Today, Facebook has managed to do what many publishers have been dreading as an inevitable consequence of convenience. They have now officially collaborated with the New York Times to showcase the news titan’s very first “Instant Article,” an article specifically designed to seamlessly integrate Facebook’s mobile app to allow articles to load faster. This is just the beginning for Facebook, too. We’ll be seeing future Facebook collaborations with some of the world’s biggest publishers: BBC, Buzzfeed, Bild, The Atlantic, The Guardian, National Geographic, NBC, and Spiegel in the coming days.

Along with Facebook’s move to become a robust and competitive video platform, this collaboration with publishers shows that Facebook has now, as other social networks like Snapchat and LinkedIn have done, moved into platisher territory.

So, we’re seeing an interesting trend happening here. Not only do social media giants want to be publishers, but brands like Coca Cola, Dell, Adobe and more are aspiring to as well. So what is the appeal of being a publisher, especially at a time when the publishing industry itself is in such a painful flux Of course, the primary concern is content, but there’s something to the mutual aspiration here.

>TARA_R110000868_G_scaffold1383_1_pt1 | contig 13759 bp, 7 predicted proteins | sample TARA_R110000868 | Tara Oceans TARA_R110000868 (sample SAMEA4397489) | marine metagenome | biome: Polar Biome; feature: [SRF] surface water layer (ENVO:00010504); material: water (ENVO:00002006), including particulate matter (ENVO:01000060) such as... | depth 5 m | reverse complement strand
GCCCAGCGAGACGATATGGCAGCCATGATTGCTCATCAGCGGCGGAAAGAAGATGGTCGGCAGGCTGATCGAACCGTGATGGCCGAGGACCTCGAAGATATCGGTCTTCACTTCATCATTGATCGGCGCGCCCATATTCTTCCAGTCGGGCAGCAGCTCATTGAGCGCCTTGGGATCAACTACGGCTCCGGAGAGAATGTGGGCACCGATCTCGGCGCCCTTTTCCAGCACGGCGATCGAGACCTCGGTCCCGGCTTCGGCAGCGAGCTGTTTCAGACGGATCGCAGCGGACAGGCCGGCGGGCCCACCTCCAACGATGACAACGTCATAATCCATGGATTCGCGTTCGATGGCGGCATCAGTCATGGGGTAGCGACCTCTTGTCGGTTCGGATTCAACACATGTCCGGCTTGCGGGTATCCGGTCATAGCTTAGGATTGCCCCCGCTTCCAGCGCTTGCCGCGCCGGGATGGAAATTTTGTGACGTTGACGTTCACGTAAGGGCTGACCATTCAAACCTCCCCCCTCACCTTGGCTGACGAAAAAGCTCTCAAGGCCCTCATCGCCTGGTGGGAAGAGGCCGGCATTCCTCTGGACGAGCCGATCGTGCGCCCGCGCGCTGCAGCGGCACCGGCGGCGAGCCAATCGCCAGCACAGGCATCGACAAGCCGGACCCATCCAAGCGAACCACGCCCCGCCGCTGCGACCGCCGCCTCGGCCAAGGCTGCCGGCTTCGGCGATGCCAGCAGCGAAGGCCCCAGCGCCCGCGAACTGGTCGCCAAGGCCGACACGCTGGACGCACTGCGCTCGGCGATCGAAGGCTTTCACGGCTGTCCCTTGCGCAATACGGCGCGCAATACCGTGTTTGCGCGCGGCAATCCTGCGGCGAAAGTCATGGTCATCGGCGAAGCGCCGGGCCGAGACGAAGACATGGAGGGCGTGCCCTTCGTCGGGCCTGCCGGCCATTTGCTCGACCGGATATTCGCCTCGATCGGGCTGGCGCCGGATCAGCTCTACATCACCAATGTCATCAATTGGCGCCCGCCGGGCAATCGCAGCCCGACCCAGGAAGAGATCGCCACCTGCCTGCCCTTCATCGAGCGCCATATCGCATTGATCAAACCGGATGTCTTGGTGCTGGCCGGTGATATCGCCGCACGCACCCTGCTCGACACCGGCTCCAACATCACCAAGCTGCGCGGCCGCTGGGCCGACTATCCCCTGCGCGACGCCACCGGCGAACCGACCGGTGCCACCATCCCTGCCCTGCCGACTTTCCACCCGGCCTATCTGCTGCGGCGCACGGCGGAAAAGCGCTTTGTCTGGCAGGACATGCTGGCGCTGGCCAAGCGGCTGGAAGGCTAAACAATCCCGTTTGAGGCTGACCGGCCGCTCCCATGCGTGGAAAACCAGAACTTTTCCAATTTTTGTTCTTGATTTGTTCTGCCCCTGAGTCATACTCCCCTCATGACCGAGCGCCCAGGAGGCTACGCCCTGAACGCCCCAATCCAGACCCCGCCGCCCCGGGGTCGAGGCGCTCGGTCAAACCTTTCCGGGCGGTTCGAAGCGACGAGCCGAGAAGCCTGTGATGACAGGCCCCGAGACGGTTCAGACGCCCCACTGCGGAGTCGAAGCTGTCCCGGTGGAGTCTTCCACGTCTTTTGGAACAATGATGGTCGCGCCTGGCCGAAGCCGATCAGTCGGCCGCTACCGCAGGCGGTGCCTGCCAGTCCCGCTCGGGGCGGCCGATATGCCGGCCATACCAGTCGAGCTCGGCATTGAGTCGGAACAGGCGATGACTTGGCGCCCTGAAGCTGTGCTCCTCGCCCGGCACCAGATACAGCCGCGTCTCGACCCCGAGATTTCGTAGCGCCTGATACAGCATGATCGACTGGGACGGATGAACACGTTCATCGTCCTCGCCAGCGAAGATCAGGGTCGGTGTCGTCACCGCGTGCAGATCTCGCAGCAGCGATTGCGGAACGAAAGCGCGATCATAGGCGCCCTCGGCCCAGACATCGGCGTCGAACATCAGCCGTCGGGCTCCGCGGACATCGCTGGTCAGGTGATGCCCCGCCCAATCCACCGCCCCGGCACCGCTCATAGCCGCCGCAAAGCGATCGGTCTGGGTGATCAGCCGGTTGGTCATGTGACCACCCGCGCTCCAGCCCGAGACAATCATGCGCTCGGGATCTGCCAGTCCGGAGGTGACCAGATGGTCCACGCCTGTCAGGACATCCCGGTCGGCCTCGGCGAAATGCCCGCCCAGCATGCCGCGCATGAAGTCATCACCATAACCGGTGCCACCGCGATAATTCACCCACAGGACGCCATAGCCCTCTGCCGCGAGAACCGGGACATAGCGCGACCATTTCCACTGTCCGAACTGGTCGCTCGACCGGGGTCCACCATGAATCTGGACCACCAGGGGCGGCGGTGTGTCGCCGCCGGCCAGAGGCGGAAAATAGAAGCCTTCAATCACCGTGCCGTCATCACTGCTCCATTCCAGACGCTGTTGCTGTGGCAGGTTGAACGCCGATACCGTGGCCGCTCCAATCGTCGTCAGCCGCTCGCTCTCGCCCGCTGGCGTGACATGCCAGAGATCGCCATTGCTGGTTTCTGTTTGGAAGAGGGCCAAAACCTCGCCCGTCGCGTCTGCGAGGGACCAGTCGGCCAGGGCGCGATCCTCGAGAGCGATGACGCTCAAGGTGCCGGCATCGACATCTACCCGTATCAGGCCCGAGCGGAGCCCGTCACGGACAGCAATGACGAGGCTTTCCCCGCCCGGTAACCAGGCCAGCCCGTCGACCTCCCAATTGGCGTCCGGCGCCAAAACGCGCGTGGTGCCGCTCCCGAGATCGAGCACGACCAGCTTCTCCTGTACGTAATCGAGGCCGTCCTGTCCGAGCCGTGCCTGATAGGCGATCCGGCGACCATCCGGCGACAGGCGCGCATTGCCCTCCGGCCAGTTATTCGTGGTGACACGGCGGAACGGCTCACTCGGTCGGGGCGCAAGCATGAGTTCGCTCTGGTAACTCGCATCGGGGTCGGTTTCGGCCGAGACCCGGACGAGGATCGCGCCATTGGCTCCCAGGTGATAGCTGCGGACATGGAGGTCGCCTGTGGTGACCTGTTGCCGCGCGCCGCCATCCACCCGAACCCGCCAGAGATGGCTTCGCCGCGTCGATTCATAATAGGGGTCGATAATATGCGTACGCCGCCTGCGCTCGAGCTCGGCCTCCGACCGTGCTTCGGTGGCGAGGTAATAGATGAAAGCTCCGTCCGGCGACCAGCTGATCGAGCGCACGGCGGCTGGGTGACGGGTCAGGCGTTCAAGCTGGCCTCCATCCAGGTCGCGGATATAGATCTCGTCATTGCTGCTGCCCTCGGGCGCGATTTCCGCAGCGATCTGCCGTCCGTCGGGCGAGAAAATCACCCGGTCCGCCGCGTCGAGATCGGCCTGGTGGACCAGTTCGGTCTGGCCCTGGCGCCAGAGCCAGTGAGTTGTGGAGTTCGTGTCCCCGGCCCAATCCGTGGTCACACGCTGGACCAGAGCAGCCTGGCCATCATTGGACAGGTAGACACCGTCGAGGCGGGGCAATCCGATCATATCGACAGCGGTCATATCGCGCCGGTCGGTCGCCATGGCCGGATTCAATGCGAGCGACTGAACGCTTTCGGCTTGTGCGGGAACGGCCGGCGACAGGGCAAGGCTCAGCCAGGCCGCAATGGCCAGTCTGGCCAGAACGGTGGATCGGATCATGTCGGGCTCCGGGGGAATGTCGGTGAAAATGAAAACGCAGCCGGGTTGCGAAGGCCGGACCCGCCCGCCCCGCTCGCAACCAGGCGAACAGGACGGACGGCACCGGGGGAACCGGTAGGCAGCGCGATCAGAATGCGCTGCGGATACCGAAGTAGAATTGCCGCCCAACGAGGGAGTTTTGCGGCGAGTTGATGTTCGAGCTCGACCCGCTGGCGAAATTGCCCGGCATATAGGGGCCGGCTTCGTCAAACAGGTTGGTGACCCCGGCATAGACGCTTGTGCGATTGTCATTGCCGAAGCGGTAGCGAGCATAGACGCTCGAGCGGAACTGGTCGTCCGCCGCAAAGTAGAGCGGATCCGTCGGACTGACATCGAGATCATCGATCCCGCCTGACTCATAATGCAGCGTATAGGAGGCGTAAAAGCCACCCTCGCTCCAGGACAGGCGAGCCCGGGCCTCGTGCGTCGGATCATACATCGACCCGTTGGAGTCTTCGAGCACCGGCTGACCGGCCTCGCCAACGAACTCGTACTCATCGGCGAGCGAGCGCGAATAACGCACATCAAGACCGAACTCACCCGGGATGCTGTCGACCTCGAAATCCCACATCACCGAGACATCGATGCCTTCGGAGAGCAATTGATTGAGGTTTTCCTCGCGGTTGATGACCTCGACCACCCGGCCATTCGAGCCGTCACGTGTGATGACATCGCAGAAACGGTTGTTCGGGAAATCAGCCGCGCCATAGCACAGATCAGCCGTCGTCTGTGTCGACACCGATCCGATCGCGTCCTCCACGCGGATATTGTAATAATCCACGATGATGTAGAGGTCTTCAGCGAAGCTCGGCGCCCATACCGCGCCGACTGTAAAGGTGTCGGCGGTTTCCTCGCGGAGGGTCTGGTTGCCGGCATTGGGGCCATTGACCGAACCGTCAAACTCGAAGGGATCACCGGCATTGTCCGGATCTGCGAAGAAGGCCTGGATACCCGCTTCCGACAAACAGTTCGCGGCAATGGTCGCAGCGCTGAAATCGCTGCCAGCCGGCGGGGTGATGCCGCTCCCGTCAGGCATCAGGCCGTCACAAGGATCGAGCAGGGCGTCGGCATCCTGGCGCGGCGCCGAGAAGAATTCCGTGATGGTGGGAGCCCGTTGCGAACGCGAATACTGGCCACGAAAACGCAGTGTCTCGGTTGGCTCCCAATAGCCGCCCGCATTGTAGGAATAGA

Yesterday BuzzFeed published a post co-written by Dao Nguyen and Ashley McCollum about how their experience with building BuzzFeed Motion Pictures had led them to define for themselves a different model, the “network-integrated media company.” When you look at how they visualize it, it makes sense how and why brands, platforms and publishers are all shifting to occupy the same space.

From the data and learnings, BuzzFeed understands that although they may create the content, it doesn’t just live on their own site. In fact, only five percent of video views are happening on their site. BuzzFeed relies on social media for 75 percent of its traffic, after all. It’s little wonder then why the publisher has openly defended Facebook:

“Facebook saw an opportunity: average app users wait eight seconds between clicking a link in their newsfeed and seeing the mobile web page loaded from a publisher. Facebook aimed to fix this problem by rendering stories natively within the app, thereby reducing load time by 10x. This is particularly important for content that contains images, GIFs, and videos, and the Instant Articles product speeds everything up for the reader,” wrote BuzzFeed.

In the end, it’s not just about the content. What is perhaps most important is to create a streamlined experience for the user; one that affords more engagement with the content you’ve created through reduced load times and a holistic, integrated experience. Just as the article page has superseded the homepage, so too might the platform supersede the article page.